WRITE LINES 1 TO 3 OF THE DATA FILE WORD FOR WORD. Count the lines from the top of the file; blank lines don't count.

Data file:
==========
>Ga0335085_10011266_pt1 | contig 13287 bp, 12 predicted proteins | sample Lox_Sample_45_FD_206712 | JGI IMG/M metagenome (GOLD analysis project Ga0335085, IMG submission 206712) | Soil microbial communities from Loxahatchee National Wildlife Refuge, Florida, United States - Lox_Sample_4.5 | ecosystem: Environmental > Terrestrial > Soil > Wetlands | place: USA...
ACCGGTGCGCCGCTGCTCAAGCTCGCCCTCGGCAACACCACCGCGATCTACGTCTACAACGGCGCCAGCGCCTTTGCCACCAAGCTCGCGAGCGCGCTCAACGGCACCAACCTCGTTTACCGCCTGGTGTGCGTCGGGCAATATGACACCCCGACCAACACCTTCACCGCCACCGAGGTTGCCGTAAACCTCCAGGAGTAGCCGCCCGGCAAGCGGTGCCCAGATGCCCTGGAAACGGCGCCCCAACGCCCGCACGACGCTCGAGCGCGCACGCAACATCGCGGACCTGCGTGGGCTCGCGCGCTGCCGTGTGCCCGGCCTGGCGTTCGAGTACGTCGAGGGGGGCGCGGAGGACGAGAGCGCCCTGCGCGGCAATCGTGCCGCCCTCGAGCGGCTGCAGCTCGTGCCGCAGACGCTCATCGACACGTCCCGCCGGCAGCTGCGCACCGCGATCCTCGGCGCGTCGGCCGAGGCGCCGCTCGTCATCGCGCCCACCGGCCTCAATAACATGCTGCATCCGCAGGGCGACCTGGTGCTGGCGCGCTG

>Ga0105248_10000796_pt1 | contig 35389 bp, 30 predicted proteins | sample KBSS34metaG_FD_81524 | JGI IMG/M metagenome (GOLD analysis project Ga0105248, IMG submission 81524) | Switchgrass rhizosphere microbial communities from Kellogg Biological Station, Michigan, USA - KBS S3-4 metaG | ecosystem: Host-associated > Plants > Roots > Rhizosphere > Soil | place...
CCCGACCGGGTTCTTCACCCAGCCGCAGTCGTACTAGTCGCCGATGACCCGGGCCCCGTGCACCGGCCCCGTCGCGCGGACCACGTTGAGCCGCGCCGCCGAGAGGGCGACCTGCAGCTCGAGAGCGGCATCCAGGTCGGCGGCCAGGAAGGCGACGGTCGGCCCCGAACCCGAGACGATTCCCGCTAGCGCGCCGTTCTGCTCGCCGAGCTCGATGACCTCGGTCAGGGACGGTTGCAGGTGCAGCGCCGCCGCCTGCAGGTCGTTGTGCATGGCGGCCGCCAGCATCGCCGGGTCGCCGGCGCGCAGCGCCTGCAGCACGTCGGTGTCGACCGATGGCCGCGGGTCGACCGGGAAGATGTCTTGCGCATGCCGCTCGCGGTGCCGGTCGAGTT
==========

>Ga0335085_10011266_pt1 | contig 13287 bp, 12 predicted proteins | sample Lox_Sample_45_FD_206712 | JGI IMG/M metagenome (GOLD analysis project Ga0335085, IMG submission 206712) | Soil microbial communities from Loxahatchee National Wildlife Refuge, Florida, United States - Lox_Sample_4.5 | ecosystem: Environmental > Terrestrial > Soil > Wetlands | place: USA...
ACCGGTGCGCCGCTGCTCAAGCTCGCCCTCGGCAACACCACCGCGATCTACGTCTACAACGGCGCCAGCGCCTTTGCCACCAAGCTCGCGAGCGCGCTCAACGGCACCAACCTCGTTTACCGCCTGGTGTGCGTCGGGCAATATGACACCCCGACCAACACCTTCACCGCCACCGAGGTTGCCGTAAACCTCCAGGAGTAGCCGCCCGGCAAGCGGTGCCCAGATGCCCTGGAAACGGCGCCCCAACGCCCGCACGACGCTCGAGCGCGCACGCAACATCGCGGACCTGCGTGGGCTCGCGCGCTGCCGTGTGCCCGGCCTGGCGTTCGAGTACGTCGAGGGGGGCGCGGAGGACGAGAGCGCCCTGCGCGGCAATCGTGCCGCCCTCGAGCGGCTGCAGCTCGTGCCGCAGACGCTCATCGACACGTCCCGCCGGCAGCTGCGCACCGCGATCCTCGGCGCGTCGGCCGAGGCGCCGCTCGTCATCGCGCCCACCGGCCTCAATAACATGCTGCATCCGCAGGGCGACCTGGTGCTGGCGCGCTG

>Ga0105248_10000796_pt1 | contig 35389 bp, 30 predicted proteins | sample KBSS34metaG_FD_81524 | JGI IMG/M metagenome (GOLD analysis project Ga0105248, IMG submission 81524) | Switchgrass rhizosphere microbial communities from Kellogg Biological Station, Michigan, USA - KBS S3-4 metaG | ecosystem: Host-associated > Plants > Roots > Rhizosphere > Soil | place...